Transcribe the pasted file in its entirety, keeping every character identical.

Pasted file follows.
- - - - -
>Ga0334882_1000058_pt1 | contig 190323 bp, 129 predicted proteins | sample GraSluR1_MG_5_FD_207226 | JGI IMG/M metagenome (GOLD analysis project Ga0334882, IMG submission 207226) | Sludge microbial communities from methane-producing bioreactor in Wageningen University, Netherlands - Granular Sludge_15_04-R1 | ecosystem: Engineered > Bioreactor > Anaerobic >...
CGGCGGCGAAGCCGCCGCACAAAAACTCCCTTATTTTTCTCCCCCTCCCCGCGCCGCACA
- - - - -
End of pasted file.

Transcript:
>Ga0334882_1000058_pt1 | contig 190323 bp, 129 predicted proteins | sample GraSluR1_MG_5_FD_207226 | JGI IMG/M metagenome (GOLD analysis project Ga0334882, IMG submission 207226) | Sludge microbial communities from methane-producing bioreactor in Wageningen University, Netherlands - Granular Sludge_15_04-R1 | ecosystem: Engineered > Bioreactor > Anaerobic >...
CGGCGGCGAAGCCGCCGCACAAAAACTCCCTTATTTTTCTCCCCCTCCCCGCGCCGCACA